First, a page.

The revelation that Edwards would be on board to direct the first of these spin-offs allayed some fears; the (admittedly limited) pedigree of 2010’s excellent Monsters and 2014’s Godzilla reboot, fused with his guerilla style of hands-on filmmaking promised much.

And while Rogue One is an entirely unnecessary entry in the Star Wars canon and almost derails itself in its incessant nods, winks, cameos and fan servicing, it’s also a rollicking good adventure.

Inspired by the line “Rebel spies managed to steal secret plans to the Empire’s ultimate weapon, the Death Star” from the original Star Wars‘ opening crawl, Rogue One follows a ragtag band of insurgents on a suicide mission to infiltrate a heavily guarded Imperial facility and prove that the Empire has designed a super weapon that is more powerful than anyone can possibly imagine.

The crew of Rogue One

The crew of Rogue One

In reviewing 2015’s The Force Awakens, I praised the film for going back to basics and delivering “a simple story about disparate characters coming together to stop a seemingly insurmountable enemy”.

It’s a quote that applies just as strongly to Rogue One. At its heart the film is essentially a little bit of Mission: Impossible and a lot of Black Hawk Down, Saving Private Ryan and numerous other war movies. Indeed, as Edwards himself has pointed out: “It’s called Star… Wars.”

With such a focus on conflict, it’s not surprising the tone of the film is far more subdued than The Force Awakens. The tone is matched by the griminess of the surroundings that make up Edwards’ ‘lived in universe’ (and what surroundings – the production design is astonishing). Imprisoned at the start of the film on an Imperial-occupied planet, it’s notable that one of the Stormtroopers guarding Jyn Erso (Felicity Jones) on a prison transport looks even more downtrodden and weary than she does. Grunts on both levels are expendable, the film suggests.

Jyn is that Star Wars staple, a strong female character with family issues, in this case her father Galen (Mads Mikkelsen), a research scientist whom she is estranged from as a child in the affecting prologue after he is forcibly recruited by coldly ambitious Imperial Director Krennic (a deliciously oily Ben Mendelsohn) to design what will become the Death Star. The film picks up years later, when she is freed from captivity by the Rebellion and, along with Cassian Andor (Diego Luna) and his dryly sarcastic droid K-2SO (Alan Tudyk), is tasked with searching for her father in the hope of stopping the weapon from being built.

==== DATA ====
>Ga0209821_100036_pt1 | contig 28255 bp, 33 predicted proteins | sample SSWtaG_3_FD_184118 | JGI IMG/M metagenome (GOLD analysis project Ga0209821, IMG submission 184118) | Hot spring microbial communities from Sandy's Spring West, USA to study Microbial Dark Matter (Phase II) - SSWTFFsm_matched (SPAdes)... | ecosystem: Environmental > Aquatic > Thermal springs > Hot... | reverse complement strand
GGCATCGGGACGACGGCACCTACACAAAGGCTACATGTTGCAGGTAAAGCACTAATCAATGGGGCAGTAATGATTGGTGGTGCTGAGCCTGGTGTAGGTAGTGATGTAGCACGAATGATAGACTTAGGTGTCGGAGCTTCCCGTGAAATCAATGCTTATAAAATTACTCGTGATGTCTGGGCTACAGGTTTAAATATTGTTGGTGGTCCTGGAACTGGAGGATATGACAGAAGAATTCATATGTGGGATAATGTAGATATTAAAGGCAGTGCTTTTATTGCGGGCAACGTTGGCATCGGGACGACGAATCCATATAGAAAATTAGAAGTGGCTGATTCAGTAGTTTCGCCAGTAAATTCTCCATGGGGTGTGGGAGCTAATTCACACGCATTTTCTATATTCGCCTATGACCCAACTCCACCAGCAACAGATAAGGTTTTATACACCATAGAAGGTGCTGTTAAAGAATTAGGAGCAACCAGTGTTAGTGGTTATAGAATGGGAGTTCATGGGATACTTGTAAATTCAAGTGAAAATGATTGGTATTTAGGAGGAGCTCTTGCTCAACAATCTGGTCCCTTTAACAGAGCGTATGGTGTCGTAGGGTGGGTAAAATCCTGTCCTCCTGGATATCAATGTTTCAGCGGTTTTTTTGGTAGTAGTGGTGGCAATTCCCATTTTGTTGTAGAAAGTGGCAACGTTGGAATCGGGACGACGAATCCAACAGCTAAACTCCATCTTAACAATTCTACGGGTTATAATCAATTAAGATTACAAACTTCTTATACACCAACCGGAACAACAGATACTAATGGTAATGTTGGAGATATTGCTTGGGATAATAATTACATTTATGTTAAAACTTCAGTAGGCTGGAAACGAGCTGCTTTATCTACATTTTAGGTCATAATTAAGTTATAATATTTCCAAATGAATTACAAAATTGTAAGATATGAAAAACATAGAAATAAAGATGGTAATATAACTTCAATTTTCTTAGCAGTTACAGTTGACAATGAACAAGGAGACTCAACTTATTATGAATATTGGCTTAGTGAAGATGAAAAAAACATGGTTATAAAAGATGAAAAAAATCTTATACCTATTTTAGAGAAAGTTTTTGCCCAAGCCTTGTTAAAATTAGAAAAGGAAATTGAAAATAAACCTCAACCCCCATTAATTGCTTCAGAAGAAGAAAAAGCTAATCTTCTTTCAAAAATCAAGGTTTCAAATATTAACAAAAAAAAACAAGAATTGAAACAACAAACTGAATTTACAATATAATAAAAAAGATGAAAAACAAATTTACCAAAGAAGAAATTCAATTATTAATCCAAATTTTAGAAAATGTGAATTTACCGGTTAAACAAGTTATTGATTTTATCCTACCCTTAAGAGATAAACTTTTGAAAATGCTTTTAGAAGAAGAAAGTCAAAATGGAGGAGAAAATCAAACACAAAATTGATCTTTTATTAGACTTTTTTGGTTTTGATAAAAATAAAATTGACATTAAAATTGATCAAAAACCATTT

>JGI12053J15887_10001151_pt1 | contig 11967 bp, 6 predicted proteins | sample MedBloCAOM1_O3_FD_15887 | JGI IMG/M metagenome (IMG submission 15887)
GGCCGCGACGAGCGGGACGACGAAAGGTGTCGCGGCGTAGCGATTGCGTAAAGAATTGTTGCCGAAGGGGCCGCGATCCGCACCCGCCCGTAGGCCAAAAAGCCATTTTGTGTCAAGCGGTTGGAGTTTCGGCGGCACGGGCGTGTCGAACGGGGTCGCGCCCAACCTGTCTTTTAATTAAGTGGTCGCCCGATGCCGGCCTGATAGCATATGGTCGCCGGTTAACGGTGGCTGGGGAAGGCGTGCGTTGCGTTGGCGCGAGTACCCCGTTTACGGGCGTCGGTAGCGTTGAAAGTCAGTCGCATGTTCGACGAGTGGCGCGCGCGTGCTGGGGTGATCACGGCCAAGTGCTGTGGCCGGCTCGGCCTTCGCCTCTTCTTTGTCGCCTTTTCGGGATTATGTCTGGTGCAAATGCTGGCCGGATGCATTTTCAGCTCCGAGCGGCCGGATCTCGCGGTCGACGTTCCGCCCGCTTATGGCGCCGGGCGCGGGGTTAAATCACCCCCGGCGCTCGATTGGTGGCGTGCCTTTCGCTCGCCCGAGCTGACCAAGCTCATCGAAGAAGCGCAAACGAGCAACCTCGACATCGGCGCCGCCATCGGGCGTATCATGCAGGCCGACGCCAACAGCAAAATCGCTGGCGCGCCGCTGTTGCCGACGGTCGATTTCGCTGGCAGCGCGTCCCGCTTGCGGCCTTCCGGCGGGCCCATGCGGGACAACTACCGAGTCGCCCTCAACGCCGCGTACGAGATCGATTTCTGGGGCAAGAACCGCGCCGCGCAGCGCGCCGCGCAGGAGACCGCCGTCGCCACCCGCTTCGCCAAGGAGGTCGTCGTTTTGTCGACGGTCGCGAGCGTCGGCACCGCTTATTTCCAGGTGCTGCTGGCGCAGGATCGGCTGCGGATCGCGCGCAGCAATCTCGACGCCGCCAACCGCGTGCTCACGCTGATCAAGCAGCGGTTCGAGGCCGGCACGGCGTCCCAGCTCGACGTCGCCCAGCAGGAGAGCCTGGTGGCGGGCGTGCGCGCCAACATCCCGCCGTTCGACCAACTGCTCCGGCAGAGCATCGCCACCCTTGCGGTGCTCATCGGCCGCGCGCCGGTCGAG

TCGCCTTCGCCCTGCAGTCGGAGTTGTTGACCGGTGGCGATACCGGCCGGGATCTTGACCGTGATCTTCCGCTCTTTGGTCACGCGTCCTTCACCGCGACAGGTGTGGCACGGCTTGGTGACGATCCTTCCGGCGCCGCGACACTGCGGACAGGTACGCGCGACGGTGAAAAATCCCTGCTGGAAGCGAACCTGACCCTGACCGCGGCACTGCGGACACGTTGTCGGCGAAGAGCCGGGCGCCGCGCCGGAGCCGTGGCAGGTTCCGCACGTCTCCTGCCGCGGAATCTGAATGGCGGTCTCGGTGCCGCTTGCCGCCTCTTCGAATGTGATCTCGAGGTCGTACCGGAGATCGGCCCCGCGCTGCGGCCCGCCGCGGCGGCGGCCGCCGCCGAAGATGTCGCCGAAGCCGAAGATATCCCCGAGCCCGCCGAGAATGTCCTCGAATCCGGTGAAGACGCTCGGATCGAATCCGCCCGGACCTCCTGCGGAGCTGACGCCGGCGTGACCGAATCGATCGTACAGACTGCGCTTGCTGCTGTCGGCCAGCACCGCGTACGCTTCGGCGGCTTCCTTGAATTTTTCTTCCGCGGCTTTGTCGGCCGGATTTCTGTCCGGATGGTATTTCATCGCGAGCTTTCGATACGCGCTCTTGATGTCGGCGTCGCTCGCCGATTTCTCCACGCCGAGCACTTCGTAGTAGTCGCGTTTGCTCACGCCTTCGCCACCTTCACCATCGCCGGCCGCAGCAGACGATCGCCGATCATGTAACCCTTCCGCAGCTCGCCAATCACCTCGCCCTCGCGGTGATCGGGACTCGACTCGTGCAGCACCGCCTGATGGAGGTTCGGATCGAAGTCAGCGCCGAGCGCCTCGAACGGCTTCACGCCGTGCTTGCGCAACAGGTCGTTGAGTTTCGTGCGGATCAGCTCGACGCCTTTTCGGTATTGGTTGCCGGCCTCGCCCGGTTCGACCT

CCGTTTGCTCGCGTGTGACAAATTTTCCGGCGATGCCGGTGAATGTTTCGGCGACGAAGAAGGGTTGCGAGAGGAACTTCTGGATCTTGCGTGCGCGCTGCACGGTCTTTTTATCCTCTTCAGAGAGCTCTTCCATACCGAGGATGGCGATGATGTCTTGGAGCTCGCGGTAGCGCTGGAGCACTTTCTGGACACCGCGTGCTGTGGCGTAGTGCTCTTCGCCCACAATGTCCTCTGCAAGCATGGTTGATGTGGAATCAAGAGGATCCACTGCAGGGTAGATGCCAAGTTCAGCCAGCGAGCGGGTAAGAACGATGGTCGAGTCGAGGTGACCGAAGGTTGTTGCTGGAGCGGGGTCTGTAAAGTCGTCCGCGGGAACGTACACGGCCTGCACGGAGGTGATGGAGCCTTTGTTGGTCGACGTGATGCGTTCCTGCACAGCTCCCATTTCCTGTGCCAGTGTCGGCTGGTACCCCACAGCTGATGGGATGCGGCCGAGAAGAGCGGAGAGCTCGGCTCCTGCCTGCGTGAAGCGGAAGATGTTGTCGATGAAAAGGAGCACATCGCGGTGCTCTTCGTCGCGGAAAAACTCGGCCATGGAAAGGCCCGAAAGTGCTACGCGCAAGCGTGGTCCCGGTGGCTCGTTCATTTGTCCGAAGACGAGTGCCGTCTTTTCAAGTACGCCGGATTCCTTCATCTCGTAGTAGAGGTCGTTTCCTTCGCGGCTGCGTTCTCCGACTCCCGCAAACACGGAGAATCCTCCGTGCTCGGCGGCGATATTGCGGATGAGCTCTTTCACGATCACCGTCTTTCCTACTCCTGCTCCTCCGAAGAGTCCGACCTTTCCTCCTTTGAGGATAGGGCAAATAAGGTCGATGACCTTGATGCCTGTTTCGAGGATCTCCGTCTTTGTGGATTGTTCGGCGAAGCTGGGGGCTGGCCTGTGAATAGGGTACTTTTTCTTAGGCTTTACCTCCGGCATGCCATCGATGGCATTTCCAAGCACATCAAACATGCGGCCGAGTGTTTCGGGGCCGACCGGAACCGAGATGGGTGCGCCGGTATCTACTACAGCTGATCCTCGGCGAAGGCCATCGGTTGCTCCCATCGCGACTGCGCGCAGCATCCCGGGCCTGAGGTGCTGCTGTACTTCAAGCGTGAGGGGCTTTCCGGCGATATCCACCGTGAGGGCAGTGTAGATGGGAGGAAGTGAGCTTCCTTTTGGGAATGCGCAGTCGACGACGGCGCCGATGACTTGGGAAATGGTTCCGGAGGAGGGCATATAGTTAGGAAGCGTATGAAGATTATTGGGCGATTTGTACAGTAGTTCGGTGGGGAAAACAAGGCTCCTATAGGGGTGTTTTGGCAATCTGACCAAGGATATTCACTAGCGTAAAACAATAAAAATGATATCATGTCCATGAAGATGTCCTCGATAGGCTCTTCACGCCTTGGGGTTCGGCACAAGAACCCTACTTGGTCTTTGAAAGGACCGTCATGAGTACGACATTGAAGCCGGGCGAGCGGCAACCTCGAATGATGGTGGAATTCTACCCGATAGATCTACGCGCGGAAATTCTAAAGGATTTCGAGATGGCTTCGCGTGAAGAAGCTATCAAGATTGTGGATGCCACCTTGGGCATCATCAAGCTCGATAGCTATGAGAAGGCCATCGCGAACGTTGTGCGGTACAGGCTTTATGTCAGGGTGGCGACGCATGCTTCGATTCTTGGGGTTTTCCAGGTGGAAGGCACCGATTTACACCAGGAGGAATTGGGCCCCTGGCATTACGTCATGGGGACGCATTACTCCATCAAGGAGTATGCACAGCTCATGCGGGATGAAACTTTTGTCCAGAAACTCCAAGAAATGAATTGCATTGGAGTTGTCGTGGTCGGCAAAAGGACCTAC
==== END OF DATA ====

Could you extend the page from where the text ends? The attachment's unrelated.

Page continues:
The fanatical Director Krennic (Ben Mendelsohn) in Rogue One

The fanatical Director Krennic (Ben Mendelsohn) in Rogue One

However, when Jyn finds out the Death Star is already active she, along with Cassian and a group of gung-ho anti-Imperialists must do what they can to restore hope to a infighting Rebellion that is on its knees.

One of the most impressive things about Rogue One is its ‘boots on the ground’ approach. Mixed with Edwards’ handheld filming style, the film has a look and feel distinct from the rest of the franchise, whether it be the powder keg of anti-Imperialist resentment that Jyn and Cassian navigate through in the occupied city of Jedha or the film’s spectacular final act which is essentially one long battle to buy Jyn and Cassian enough time to secure the plans.

The desperation of the Rebellion raid on the Imperial facility on the jungle planet of Scarif is evoked with a real sense of stomach-churning intensity and chaos. While Edwards can’t resist showing us several improbable hero moments involving our core cast (especially Donnie Yen’s blind warrior Chirrut Îmwe and Jiang Wen’s gun-blazing Baze Malbus, both of whom deserve more screen time), the life and death stakes for all involved are palpable.

The

The Rebellion take the fight to the Empire in Rogue One

The Rebellion take the fight to the Empire in Rogue One

Rogue One is at its best when operating under its own set of rules; however, it gets bogged down too often by the myriad references to previous films, whether it be visual touches (we get to see what could be the same Rebel observation officer from Star Wars charting the path of a ship, not once, but twice), audio touches (we get to hear the famous Death Star toaster droid) or cameos from characters familiar from the other films.

Much has been made of one particular blast from the past (no, not Darth Vader – it’s good to see him tearing it up again); a CGI creation (due to the actor who originally played him now being dead) that almost, but doesn’t quite escape the uncanny valley and, as such, ends up pulling you out of the film.

These are fairly minor quibbles though. Rogue One may just be the most expensive fan film ever made, one that ultimately wasn’t needed, but when it’s brought to the screen with as much gusto as this it’s hard to argue against.

Review – Manchester By The Sea

To paraphrase the title of his debut picture, you can count on Keneth Lonergan to deliver the kind of quietly devastating domestic drama that all-too-rarely graces our screens.

Lonergan's Manchester By The Sea is a work of geuine profundity, an all-too-human tale that leaves its mark on the soul long afterwards

Lonergan’s Manchester By The Sea is a work of genuine profundity, an all-too-human tale that leaves its mark on the soul long afterwards

It’s a sad fact that Manchester By The Sea represents only the third feature from Lonergan in the past 16 years. While You Can Count On Me (2000) was a critical success and turned a profit, his belated follow-up Margaret endured the sort of tortuous journey to release that normally goes with most Terry Gilliam films.

Eventually seeing the light of day in 2011, Lonergan’s originally conceived three-hour version of Margaret was finally released in 2012 and further elevated the writer/director’s status as one of America’s most compelling cinematic voices.

The brothers Chandler - Joe (Kyle Chandler) and Lee (Casey Affleck) - in Manchester By The Sea

The brothers Chandler – Joe (Kyle Chandler) and Lee (Casey Affleck) – in Manchester By The Sea